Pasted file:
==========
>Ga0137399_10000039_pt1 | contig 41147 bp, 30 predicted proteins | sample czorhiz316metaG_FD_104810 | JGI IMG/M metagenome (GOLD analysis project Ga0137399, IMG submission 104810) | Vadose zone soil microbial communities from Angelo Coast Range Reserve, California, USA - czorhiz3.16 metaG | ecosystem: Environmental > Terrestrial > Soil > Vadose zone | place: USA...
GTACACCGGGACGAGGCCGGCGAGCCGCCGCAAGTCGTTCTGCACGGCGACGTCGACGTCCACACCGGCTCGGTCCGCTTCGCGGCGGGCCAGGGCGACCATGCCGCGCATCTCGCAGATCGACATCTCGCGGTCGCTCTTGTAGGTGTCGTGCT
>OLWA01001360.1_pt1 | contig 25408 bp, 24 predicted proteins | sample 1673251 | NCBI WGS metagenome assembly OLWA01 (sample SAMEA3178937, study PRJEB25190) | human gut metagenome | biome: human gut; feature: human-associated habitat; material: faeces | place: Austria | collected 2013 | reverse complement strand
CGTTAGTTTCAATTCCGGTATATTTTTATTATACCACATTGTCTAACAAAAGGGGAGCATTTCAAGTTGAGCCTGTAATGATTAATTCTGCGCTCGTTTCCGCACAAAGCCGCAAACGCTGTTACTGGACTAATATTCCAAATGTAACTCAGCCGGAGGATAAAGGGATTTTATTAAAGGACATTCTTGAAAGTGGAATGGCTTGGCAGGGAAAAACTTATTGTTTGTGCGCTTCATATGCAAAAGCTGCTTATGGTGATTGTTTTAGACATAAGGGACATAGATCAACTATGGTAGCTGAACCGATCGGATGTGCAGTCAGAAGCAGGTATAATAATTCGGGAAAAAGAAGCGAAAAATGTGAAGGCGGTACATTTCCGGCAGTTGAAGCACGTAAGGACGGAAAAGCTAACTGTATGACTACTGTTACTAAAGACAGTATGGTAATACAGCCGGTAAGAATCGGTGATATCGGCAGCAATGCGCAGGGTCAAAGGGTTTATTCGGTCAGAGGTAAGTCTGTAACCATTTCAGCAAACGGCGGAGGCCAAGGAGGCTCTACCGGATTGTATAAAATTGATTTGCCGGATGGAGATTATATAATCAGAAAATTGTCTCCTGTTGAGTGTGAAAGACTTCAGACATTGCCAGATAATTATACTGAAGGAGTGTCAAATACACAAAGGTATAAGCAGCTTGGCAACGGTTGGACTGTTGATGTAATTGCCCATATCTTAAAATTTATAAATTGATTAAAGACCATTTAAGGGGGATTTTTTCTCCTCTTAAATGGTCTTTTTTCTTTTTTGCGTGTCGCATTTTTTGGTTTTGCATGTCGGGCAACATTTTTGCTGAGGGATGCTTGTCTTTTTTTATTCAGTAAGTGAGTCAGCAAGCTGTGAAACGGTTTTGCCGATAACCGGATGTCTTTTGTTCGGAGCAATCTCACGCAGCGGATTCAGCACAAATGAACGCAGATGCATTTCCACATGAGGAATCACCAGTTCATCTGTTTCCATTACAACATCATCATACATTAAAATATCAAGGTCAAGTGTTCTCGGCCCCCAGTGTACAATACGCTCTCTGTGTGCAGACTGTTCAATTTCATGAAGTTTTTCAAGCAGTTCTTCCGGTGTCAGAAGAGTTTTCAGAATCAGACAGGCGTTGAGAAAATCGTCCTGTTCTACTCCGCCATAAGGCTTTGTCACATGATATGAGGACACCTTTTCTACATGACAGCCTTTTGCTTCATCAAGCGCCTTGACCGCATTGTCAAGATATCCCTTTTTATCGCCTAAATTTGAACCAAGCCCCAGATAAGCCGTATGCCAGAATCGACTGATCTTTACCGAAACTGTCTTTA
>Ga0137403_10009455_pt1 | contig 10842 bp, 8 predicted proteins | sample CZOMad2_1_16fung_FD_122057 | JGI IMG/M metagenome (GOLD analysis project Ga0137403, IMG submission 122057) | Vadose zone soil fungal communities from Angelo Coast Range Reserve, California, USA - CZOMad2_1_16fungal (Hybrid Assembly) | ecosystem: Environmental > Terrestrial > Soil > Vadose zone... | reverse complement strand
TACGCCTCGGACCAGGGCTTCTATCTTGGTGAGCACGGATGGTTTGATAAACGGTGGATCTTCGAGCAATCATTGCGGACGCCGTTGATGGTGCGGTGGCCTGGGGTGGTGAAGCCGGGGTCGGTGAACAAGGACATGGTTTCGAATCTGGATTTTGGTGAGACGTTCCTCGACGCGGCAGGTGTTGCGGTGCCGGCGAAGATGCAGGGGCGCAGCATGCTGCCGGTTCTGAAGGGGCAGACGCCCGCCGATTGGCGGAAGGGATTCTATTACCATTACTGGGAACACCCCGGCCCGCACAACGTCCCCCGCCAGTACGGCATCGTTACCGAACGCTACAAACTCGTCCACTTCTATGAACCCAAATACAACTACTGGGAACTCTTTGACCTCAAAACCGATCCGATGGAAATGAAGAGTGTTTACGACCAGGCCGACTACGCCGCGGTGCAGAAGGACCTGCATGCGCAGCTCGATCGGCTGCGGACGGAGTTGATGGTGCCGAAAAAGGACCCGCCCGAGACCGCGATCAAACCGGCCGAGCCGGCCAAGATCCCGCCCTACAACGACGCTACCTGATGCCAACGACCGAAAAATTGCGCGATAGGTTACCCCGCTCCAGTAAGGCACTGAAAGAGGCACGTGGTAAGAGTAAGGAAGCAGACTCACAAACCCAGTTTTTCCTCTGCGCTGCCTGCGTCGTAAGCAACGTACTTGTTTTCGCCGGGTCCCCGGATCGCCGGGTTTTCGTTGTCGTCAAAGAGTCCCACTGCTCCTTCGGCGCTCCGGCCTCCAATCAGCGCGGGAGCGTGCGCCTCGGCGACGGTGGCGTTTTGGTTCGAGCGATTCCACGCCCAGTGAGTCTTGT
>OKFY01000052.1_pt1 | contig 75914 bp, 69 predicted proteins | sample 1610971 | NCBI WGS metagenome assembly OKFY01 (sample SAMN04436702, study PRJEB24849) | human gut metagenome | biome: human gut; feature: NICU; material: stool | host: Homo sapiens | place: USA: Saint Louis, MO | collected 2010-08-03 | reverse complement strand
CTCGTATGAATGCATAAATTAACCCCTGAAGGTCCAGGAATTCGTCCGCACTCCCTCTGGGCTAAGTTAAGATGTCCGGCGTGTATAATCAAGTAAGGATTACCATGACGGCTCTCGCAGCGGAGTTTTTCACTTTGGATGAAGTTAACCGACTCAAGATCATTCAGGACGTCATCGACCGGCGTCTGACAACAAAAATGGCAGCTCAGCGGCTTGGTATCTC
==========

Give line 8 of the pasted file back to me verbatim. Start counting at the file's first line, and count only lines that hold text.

CTCGTATGAATGCATAAATTAACCCCTGAAGGTCCAGGAATTCGTCCGCACTCCCTCTGGGCTAAGTTAAGATGTCCGGCGTGTATAATCAAGTAAGGATTACCATGACGGCTCTCGCAGCGGAGTTTTTCACTTTGGATGAAGTTAACCGACTCAAGATCATTCAGGACGTCATCGACCGGCGTCTGACAACAAAAATGGCAGCTCAGCGGCTTGGTATCTC